Take the 2-minute tour ×
Stack Overflow is a question and answer site for professional and enthusiast programmers. It's 100% free, no registration required.

This seems very trivial but a somewhat rigorous explanation for the following behavior will help my understanding of extern a lot.So I'll appreciate your answers.

In the following sample program,I've declared an extern variable x inside a function (main()).Now if I define the variable at file scope right after main() and assign 8 to it, then the program works fine and 8 is printed.But if I define the variable x inside main() after the printf(),expecting the extern declaration to link to it, then it fails and gives the following error:

test.c||In function 'main':|
test.c|7|error: declaration of 'x' with no linkage follows extern declaration|
test.c|5|note: previous declaration of 'x' was here|
||=== Build finished: 1 errors, 0 warnings ===|


#include<stdio.h>

int main()
{
extern int x;
printf("%d",x);
int x=8;   //This causes error
} 
//int x=8;   //This definition works fine when activated

I see only one fault in the code,that the statement int x=8 means we are declaring x again as a variable with auto storage class.Rest I don't understand.Can you tell me the following:

1) Why are we allowed to declare an extern variable inside a function,without any warning or error?If valid,what exactly does it mean?

2) Since we declared x as extern inside the function and it showed no error,why then this declaration doesn't link to the definition of the variable inside the function,but looks outside,when the variable is defined outside? Is conflicting storage-class declaration auto-vs-extern the reason for this?

share|improve this question
    
Put the definition before the first statement, i.e. before printf. –  Paul R May 9 '13 at 10:19
    
@PaulR Exactly the same error even if i do that. –  Rüppell's Vulture May 9 '13 at 10:21
    
@PaulR I compiled that way too and it fails just as the earlier time. –  Rüppell's Vulture May 9 '13 at 10:22
    
@PaulR I am really curious why you said that...... –  Rüppell's Vulture May 9 '13 at 10:34
    
Prior to C99 variable definitions had to precede the first statement in a function - my guess was that you were compiling this as C89, but evidently there is a further problem. –  Paul R May 9 '13 at 10:53
show 2 more comments

4 Answers

up vote 5 down vote accepted

extern variable declaration is a promise to the compiler that there would be a definition of a global variable some place else. Local variables do not qualify as fulfillments of the promise to the compiler, because they are invisible to linkers. In a sense, extern declarations are similar to forward declarations of functions: you say to the compiler "I know this function is there, so let me use it now, and let linker take care of locating the actual implementation".

share|improve this answer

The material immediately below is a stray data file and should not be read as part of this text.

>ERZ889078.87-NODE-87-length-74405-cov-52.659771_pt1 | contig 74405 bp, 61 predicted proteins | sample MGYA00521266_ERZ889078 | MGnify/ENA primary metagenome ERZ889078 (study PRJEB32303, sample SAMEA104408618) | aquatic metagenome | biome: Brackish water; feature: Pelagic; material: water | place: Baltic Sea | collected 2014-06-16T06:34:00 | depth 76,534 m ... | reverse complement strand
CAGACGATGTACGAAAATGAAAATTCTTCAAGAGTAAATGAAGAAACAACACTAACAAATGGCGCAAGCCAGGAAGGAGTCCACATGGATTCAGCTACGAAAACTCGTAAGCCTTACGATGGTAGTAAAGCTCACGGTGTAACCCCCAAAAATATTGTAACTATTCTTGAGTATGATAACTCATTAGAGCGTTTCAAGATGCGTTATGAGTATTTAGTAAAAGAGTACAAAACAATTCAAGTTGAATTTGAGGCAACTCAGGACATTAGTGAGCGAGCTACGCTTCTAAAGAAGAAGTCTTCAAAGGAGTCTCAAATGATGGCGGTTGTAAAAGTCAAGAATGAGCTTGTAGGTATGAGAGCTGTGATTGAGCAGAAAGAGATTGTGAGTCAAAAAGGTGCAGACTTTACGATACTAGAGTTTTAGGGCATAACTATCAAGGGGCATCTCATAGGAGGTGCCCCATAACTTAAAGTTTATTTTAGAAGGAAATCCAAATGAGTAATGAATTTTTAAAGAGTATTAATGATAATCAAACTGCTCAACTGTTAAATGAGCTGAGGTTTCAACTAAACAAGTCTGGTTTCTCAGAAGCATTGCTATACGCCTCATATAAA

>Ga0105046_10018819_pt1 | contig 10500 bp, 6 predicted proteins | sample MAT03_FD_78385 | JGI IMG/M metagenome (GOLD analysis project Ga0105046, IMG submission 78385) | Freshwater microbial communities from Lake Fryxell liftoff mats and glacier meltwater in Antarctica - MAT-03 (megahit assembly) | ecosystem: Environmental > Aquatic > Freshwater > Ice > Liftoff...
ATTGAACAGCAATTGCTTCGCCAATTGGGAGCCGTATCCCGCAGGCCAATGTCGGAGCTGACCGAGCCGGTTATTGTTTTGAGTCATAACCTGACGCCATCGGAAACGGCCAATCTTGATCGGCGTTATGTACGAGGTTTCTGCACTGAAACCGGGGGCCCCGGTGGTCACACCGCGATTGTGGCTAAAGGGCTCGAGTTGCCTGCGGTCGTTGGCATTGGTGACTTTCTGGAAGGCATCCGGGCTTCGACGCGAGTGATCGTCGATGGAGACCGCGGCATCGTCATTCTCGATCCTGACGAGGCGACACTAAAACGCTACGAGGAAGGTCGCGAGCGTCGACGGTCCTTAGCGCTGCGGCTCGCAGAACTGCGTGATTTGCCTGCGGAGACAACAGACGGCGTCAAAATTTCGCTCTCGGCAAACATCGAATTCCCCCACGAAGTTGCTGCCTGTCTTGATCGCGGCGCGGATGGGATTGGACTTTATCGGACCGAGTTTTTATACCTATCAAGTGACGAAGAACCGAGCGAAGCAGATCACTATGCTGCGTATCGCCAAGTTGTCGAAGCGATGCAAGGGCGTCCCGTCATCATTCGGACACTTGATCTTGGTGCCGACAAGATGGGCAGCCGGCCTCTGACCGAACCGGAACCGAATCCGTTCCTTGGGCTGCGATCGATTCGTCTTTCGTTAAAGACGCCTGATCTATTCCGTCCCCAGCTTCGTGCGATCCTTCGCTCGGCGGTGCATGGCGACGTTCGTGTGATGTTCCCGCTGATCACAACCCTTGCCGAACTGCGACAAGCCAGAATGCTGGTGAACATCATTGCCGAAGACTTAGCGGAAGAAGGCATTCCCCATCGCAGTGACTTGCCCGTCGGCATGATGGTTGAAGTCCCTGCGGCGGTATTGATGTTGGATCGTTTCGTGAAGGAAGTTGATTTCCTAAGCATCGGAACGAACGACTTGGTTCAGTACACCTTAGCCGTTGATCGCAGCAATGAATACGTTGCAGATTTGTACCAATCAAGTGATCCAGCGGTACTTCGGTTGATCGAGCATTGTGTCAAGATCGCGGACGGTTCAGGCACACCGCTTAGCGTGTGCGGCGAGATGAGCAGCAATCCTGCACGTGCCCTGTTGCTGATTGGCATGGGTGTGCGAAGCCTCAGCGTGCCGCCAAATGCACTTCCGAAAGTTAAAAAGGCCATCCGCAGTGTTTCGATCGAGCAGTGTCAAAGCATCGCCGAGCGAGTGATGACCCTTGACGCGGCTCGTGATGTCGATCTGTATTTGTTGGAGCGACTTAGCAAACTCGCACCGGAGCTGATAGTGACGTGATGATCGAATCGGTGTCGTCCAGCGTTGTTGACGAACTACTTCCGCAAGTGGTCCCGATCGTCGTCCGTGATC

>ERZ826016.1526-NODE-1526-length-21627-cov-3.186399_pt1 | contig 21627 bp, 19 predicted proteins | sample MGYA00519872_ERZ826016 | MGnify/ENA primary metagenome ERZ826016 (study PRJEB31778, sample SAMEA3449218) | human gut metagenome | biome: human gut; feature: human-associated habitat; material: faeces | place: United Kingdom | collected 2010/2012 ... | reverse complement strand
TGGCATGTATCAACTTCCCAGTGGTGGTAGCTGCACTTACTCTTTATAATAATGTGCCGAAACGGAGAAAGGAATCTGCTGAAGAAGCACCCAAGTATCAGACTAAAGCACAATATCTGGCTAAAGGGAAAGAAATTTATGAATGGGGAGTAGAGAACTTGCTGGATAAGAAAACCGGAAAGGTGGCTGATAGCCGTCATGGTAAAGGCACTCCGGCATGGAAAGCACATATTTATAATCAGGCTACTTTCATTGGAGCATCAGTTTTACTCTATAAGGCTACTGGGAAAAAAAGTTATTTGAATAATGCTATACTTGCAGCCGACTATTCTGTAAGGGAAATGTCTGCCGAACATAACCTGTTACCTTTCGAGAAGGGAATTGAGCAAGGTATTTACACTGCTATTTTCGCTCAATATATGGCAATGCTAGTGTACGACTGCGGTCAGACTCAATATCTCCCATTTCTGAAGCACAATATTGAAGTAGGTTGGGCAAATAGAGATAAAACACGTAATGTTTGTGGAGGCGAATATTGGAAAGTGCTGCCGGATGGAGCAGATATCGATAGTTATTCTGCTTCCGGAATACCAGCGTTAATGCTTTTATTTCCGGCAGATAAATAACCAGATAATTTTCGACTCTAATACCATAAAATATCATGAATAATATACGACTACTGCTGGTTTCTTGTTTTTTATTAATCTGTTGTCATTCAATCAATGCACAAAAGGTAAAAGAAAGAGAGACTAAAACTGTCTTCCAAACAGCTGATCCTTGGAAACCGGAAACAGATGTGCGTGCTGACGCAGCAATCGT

promise to the compiler that there would be a definition of a global variable some place else. Local variables do not qualify as fulfillments of the promise--That nails it.What way does the standard describe this point?I would appreciate if you would paste that. –  Rüppell's Vulture May 9 '13 at 10:33
1  
@Rüppell'sVulture The standard defines it in terms of linkage: external, internal, and no linkage. Locals have no linkage; extern and globals have external linkage, and statics have internal linkage. That's section 6.2.2 of C99 standard. –  dasblinkenlight May 9 '13 at 10:46
add comment
Why are we allowed to declare an extern variable inside a function,without any warning or error?If valid,what exactly does it mean?

Ans:- we can use extern at functional level, to expose it only during the scope of that function.

Since we declared x as extern inside the function and it showed no error,why then this declaration doesn't link to the definition of the variable inside the function,but looks outside,when the variable is defined outside? Is conflicting storage-class declaration auto-vs-extern the reason for this?

Ans:Variables declared at block scope (i.e. local variables) have no linkage, unless they are explicitly decalred as extern.

share|improve this answer
add comment

just remember the concept that when we declare a variable as extern inside a function we can only define it outside of that function.

share|improve this answer
add comment

Nobody uses extern in this way. extern is usually used on big projects, lots of .c , .h files and some variables needs to be shared. On those circumstances, compilation often fails to resolve variable declaration (perhaps, it's on some .h file which yet to compile), then "extern" is used to tell compilar to leave it for now and proceed compilation, this thing will be dealt at linking phase.

share|improve this answer
    
Ummm,errrr, what? –  Rüppell's Vulture May 9 '13 at 10:30
add comment

Your Answer

 
discard

By posting your answer, you agree to the privacy policy and terms of service.

Not the answer you're looking for? Browse other questions tagged or ask your own question.